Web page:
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Distinguishing Dark from Light: Shabbat Message by Rabbi Jessica Spitalnic Mates

Last week I had the immense honor of attending and presenting at a Holocaust Conference at the Air Force Academy in Colorado Springs, Colorado.  I was there to present about the Nuremberg Trials and also to learn from other scholars. There are many spectacular elements about the Air Force Academy.  The caliber of the students, the brilliance of the professors, the bravery that it takes to commit to this pathway in life.

I left for Colorado several days after Israel entered into war.  Even though I was flying in the other direction, I felt like my time at the Air Force Academy would be important to ask questions to those who had experienced war firsthand.  I never expected how top of mind this war would be for those there.  At a moment’s notice any professor could be called away to the region.  The secular and military attendees referred meaningfully to the current situation and Jewish cadets came and found me to talk about their experience of being Jewish in the Air Force Academy and how this war was hitting them.

In my presentation, talked about my friend, Nathan Hilu z”l, a Jewish-American soldier who was sent to guard the Nazis at the Nuremberg Trials around the same age of those cadets I was addressing.  Among his writings is a quote is his diary from Walt Whitman.  “The real war will never get in the books.”

 

Entering into this Shabbat with Parshat Noach, the second week of war in Israel and Breast Cancer Awareness Pink Shabbat, war has been top of mind for many of us.

Rashi’s commentary on the nature of the rains of the floods of the Noah story in this week’s Torah portion, views the unending 40 days and nights of rain to be so intense and dramatic that day and night ceased to exist for the planet during the time of the rains.  It was all just intense all the time.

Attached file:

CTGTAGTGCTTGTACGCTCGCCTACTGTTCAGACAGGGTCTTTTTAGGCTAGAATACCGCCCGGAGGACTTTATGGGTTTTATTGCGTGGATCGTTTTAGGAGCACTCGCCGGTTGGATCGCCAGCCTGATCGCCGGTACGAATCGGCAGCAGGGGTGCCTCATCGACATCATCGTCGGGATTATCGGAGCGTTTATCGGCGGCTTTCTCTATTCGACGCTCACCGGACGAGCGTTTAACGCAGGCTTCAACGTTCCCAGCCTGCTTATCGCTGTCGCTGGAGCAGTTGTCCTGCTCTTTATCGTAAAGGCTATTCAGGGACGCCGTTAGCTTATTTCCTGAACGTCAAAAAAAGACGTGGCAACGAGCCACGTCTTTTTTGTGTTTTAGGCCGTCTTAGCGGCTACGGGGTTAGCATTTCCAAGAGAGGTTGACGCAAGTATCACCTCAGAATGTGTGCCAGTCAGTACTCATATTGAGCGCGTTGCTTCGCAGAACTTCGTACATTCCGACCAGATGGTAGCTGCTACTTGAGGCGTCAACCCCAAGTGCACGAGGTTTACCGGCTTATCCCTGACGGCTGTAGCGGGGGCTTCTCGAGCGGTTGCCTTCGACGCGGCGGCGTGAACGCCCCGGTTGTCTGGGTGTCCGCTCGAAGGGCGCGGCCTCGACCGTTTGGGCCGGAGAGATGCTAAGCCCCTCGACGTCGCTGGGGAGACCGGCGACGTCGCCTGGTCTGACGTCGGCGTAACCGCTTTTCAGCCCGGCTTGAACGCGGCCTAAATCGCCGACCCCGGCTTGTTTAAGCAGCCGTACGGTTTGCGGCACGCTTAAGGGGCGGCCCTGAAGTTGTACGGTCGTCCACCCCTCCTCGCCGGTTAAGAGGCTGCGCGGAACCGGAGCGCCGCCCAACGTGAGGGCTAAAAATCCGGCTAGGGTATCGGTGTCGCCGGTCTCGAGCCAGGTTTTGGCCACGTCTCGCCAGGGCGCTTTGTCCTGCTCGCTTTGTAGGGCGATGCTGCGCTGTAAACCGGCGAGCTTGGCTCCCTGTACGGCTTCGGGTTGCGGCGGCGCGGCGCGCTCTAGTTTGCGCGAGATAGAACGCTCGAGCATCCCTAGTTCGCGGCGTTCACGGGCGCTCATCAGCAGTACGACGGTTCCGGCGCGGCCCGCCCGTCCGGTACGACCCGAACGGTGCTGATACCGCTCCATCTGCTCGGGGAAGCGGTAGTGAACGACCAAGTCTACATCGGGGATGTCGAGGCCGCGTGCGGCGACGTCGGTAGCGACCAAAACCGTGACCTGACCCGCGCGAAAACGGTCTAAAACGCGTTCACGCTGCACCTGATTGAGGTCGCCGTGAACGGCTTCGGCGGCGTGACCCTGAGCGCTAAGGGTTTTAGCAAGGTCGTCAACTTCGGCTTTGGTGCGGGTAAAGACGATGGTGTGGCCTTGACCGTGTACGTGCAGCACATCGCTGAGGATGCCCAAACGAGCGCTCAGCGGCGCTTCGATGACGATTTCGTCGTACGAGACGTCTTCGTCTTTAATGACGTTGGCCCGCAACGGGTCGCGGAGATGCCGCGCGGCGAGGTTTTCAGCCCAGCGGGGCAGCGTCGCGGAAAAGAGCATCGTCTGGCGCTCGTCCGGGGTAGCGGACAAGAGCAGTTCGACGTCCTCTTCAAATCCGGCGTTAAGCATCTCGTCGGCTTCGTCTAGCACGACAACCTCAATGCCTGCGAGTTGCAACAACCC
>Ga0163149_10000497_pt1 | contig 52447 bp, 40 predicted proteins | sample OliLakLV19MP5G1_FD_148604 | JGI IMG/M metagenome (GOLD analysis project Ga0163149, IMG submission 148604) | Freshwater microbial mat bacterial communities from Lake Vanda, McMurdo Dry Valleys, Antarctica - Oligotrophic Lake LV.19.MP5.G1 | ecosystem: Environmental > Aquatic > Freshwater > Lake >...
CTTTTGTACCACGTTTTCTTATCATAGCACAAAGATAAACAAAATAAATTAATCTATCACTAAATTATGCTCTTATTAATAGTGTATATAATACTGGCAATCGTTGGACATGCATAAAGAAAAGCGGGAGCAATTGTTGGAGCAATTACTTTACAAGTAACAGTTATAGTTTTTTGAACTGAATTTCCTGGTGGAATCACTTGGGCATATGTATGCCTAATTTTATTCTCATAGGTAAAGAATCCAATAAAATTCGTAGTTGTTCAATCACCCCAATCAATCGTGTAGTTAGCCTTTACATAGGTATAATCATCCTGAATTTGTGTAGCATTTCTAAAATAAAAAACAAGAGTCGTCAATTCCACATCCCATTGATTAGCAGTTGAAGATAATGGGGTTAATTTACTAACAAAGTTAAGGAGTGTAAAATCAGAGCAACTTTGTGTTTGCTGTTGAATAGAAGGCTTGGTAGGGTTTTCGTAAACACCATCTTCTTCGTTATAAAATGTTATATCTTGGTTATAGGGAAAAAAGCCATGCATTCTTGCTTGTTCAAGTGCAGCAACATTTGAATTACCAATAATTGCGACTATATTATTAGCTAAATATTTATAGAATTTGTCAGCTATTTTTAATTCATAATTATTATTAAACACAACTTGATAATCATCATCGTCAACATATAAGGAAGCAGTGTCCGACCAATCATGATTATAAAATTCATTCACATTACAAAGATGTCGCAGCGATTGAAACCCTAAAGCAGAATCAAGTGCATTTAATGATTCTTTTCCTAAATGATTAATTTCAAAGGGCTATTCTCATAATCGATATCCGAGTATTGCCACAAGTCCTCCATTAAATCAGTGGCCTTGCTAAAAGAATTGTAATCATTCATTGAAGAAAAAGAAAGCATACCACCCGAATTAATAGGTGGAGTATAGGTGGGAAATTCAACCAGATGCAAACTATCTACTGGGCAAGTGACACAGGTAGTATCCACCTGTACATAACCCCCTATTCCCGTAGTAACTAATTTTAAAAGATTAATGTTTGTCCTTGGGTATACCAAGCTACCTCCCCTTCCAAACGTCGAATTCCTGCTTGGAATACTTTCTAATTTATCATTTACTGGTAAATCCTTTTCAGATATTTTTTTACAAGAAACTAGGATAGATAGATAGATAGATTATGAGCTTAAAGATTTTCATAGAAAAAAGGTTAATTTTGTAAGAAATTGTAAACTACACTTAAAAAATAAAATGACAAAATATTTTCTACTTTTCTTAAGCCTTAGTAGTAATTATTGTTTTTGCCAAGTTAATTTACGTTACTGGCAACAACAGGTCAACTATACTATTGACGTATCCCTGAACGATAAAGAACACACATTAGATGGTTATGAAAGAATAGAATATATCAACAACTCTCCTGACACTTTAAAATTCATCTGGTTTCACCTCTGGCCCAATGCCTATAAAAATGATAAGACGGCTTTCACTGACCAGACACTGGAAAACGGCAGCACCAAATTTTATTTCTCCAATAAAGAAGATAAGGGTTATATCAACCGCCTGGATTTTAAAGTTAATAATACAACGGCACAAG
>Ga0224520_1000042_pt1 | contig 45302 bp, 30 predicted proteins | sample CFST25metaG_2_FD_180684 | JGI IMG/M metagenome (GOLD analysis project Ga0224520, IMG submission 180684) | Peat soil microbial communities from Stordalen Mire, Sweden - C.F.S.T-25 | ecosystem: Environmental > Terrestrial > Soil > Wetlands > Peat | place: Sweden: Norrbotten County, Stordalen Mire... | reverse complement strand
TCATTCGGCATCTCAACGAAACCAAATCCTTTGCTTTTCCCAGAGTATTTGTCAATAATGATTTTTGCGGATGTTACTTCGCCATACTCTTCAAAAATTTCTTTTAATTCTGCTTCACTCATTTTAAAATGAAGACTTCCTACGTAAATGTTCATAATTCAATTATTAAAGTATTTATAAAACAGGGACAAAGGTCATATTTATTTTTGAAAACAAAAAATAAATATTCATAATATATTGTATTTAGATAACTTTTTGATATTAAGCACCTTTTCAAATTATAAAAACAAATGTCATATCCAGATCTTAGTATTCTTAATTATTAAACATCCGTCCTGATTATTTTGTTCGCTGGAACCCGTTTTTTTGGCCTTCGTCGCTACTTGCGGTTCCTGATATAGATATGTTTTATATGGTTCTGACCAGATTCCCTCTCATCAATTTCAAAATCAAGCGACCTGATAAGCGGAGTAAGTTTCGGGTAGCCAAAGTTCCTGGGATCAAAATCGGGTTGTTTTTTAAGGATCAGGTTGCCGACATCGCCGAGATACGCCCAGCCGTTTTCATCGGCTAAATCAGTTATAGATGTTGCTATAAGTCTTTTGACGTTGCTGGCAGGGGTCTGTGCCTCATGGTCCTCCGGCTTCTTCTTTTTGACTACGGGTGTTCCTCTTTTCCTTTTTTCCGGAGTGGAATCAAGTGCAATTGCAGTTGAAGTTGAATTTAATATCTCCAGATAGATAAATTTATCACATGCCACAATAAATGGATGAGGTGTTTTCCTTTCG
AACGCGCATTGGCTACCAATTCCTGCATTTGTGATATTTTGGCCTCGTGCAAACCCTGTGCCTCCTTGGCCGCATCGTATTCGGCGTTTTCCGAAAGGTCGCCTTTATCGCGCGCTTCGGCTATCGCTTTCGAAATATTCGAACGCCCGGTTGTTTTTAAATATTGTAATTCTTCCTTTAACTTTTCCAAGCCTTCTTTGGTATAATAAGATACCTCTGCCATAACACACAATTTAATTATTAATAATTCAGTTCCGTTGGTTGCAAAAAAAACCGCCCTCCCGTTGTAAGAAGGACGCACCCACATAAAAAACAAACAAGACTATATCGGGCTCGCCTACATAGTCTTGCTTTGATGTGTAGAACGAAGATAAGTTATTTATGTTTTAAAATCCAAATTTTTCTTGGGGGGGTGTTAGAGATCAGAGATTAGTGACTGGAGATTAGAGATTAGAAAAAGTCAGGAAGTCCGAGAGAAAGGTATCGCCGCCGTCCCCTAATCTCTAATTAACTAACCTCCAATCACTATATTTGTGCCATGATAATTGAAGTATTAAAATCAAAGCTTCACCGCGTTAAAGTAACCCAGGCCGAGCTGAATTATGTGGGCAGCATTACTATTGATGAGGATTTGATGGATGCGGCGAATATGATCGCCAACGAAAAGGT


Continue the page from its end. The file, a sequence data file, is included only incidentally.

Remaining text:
When we are handed a difficult diagnosis or a threat to the Jewish people or any traumatic situation, it can feel like a non-stop intensity of emotion, feeling and worry.

The overwhelming nature of reporting and news coming out of Israel right now is a deluge, but if we take Walt Whitman’s quote to heart and not look for the story of the war only from the books or the news or secondhand, but create our own sense of support and connection, we can better distinguish day from night. For some of you, the war is affecting dear family and close friends who live in Israel and you have been so open in sharing with us how they are doing and how we can stay connected and help.  For me, I am keeping an eye on the social media feed of Tom Afghan.

In 2019, Tom was one of the Israeli soldiers who came to Temple Beth El through Peace of Mind, a program for Israeli Veteran Soldiers.  His father-law-in and girlfriend are among those kidnapped.  And so every day I look to see if there are updates about their status.  Tom is a musician and until then I had checked his social media for his latest song, but now I am checking for something so different.  That’s the war that doesn’t get in the books.  The personal, the deep and internal pain and struggle and suffering.

Our role on this Shabbat is to help those who suffer, not to experience a constant deluge, but instead to be able to distinguish dark from light.  To help them get through the difficult days so that when they are on the other side of their struggles, they can be there for us.

Shabbat Shalom,

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